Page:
Rye whiskey is the oldest spirit of the United States. Rye whiskey was conceptualised in 1798, with a distillery being set up in Mount Verno-- and the rest as they say is history, with its popularity continuing to grow today. Surely, bourbon and scotch are the most heard of, but rye whiskey is just as special with its big, bold, dry and spicy flavour profile.
Made with at least 51% rye grain, and aged in charred American oak barrels, the resurgence of the rye whiskey is evident with the increasing demand for innovative rye-based cocktails. Our favourite cocktails such as the Manhattan, Sazerac and more are all defined by their signature rye base.
The Sir Highspire cocktail has a similar profile to them. It is an emblematic drink with a contemporary spin on the classic Highspire whiskey that was established in 1823, where rye took center stage.
For this cocktail we recommend using a good quality rye to balance the prominent spice of the drink. Get creative in these holidays and try your hand at a novel cocktail to surprise your party guests. The Highspire whiskey with its warm aroma of roasted rye and lingering notes of fruit is widely appreciated for its uniqueness and complexity.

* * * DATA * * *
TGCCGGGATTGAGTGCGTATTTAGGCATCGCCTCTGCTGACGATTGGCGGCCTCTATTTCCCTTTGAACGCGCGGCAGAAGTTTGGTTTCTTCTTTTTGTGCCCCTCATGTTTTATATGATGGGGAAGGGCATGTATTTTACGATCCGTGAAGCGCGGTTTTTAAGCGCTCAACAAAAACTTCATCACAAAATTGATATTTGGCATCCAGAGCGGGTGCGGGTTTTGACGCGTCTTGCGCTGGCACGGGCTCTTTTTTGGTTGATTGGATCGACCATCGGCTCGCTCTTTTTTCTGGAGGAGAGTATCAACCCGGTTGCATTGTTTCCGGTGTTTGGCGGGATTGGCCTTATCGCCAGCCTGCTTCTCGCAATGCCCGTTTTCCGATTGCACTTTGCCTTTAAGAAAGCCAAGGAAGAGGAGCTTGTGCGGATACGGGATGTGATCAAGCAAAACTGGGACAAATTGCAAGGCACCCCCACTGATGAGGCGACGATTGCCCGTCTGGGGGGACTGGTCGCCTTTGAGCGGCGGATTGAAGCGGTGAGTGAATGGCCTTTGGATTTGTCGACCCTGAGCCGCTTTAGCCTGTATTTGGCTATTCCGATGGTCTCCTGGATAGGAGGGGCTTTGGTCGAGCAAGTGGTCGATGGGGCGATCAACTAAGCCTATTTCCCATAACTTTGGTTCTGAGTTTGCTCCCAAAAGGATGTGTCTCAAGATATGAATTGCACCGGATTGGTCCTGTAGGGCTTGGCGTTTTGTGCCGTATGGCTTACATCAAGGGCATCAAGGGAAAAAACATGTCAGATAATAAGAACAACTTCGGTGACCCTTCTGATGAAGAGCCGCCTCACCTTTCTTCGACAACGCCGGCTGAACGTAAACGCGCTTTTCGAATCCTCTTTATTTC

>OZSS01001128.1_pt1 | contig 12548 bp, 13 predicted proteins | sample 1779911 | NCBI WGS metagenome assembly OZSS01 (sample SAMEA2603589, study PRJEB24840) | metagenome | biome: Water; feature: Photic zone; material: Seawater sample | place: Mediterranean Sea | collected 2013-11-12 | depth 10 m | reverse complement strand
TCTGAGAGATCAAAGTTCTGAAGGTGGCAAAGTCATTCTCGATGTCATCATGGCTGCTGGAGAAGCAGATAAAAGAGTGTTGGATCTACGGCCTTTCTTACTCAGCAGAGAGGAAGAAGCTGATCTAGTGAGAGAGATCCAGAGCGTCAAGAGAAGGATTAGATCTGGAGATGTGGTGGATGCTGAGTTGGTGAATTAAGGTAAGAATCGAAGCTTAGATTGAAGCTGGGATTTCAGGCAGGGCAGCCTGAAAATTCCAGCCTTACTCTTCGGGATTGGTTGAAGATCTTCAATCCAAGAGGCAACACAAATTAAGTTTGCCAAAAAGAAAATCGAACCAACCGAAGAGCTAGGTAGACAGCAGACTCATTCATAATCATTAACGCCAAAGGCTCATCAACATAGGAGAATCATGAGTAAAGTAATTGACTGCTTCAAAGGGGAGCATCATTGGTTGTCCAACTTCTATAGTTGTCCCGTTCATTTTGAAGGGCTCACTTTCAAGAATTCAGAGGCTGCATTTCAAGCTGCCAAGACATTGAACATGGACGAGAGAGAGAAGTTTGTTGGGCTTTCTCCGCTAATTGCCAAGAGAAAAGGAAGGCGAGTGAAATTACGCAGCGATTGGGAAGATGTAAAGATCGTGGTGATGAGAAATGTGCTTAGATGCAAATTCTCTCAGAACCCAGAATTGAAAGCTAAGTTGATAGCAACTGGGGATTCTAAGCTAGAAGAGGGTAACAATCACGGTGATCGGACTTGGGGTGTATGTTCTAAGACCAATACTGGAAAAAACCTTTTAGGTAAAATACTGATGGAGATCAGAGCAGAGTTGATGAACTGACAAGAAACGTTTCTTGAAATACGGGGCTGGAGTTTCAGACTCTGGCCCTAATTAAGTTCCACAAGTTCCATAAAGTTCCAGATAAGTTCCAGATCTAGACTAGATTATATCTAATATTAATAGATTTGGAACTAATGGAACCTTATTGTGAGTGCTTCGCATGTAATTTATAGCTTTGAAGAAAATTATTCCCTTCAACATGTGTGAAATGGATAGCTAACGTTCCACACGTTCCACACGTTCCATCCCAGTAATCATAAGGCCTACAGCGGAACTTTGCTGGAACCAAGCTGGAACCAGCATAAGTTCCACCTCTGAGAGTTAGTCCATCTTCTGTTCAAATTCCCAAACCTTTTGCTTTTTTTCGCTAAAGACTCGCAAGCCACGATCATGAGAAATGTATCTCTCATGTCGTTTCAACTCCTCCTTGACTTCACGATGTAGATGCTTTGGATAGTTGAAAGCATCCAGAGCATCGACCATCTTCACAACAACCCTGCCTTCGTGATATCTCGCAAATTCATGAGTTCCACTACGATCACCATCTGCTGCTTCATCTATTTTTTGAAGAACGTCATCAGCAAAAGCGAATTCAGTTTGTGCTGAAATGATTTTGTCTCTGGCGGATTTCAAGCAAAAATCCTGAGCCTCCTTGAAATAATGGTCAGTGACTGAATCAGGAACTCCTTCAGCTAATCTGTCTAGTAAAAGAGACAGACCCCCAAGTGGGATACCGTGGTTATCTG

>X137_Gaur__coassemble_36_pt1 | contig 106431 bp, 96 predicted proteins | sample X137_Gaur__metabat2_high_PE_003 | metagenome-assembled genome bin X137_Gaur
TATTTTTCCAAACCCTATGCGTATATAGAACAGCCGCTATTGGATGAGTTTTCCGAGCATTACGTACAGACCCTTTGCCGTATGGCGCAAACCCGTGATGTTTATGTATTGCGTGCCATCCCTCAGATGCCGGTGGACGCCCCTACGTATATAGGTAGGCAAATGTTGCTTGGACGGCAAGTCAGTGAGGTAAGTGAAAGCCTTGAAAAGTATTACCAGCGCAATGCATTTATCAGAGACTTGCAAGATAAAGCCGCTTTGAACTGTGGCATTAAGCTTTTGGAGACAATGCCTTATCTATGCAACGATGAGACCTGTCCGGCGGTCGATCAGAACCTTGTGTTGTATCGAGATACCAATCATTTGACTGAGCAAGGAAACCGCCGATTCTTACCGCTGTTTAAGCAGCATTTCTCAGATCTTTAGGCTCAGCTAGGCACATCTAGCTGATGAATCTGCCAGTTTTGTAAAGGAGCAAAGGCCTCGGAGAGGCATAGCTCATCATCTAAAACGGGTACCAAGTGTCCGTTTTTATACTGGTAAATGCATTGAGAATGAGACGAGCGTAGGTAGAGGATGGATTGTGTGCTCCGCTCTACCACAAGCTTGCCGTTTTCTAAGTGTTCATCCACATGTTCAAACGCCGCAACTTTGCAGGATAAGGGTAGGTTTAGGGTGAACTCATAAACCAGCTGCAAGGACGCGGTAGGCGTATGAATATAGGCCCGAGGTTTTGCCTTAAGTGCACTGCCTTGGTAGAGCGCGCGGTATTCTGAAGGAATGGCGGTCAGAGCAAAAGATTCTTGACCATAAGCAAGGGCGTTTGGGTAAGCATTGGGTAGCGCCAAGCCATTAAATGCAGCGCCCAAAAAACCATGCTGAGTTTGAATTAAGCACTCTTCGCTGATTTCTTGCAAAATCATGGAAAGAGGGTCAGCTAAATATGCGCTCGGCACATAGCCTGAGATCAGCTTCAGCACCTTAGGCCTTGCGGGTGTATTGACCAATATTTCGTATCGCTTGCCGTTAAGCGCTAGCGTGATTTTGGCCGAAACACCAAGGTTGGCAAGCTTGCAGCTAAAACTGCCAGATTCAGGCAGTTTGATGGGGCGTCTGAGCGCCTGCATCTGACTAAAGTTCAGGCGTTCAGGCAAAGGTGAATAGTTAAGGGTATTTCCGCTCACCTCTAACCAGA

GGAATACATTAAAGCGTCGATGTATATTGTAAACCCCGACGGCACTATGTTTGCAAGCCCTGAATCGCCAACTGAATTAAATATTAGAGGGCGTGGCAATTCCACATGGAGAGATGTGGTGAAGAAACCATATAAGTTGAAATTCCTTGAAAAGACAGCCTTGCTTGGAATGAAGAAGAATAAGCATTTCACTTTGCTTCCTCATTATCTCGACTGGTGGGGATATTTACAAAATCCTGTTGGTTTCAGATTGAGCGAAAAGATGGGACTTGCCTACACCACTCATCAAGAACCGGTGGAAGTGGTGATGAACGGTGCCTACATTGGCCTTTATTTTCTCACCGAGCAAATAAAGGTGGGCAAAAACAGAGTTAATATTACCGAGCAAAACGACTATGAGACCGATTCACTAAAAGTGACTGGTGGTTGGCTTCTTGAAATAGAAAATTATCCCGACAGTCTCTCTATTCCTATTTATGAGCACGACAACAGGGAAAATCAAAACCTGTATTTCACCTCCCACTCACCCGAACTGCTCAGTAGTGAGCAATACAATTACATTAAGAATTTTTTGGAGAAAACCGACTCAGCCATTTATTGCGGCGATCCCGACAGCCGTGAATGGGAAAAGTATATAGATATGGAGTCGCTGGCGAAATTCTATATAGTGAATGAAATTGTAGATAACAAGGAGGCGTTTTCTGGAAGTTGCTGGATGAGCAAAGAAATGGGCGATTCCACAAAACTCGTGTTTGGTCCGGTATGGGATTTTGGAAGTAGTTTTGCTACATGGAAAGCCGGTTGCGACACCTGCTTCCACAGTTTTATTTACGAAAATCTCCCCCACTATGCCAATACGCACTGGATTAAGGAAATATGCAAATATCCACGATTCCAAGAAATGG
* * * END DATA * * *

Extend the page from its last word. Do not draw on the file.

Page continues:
Mix Your Own Sir Highspire
In a rocks glass combine 60 ml Highspire whiskey, 1 ½ teaspoon Laphroaig 10-year-old scotch, 15 ml Tempus Fugit Spirits crème de cacao, a bar spoon of Maraschino liqueur, dash of orange bitters, 2 dashes of Bittermens Xocolatl mole bitters.
Add ice and give it a brisk stir. Garnish with a chocolate or a cinnamon stick to finish this spirit-forward cocktail.
Whisky lovers have been chasing whisky with pickle brine for ages, and nobody really knows where or how it started. One thing is for certain though-- that the name Pickleback wasn’t coined until 2006. A Brooklyn bartender, Reggie Cunningham, was the one who came up with the name.
Does the thought of Coca-Cola mixed with roasted peanut evoke nostalgia and take you back to childhood for a moment? If you try to recollect, it would be one of those auspicious occasions when your mom allowed you to have that coke, and you managed those roasted peanuts kept at the kitchen corner to escape your mischievous eyes.
Why is it that whiskey is so often associated with masculinity? Promoted as an extraordinarily ‘manly’ choice of poison, the liquor has almost come to symbolize a virility that society insists all men covet. This is clearly an arbitrary marketing ploy, especially when you consider that women comprise 37 percent of the whiskey drinkers in America today.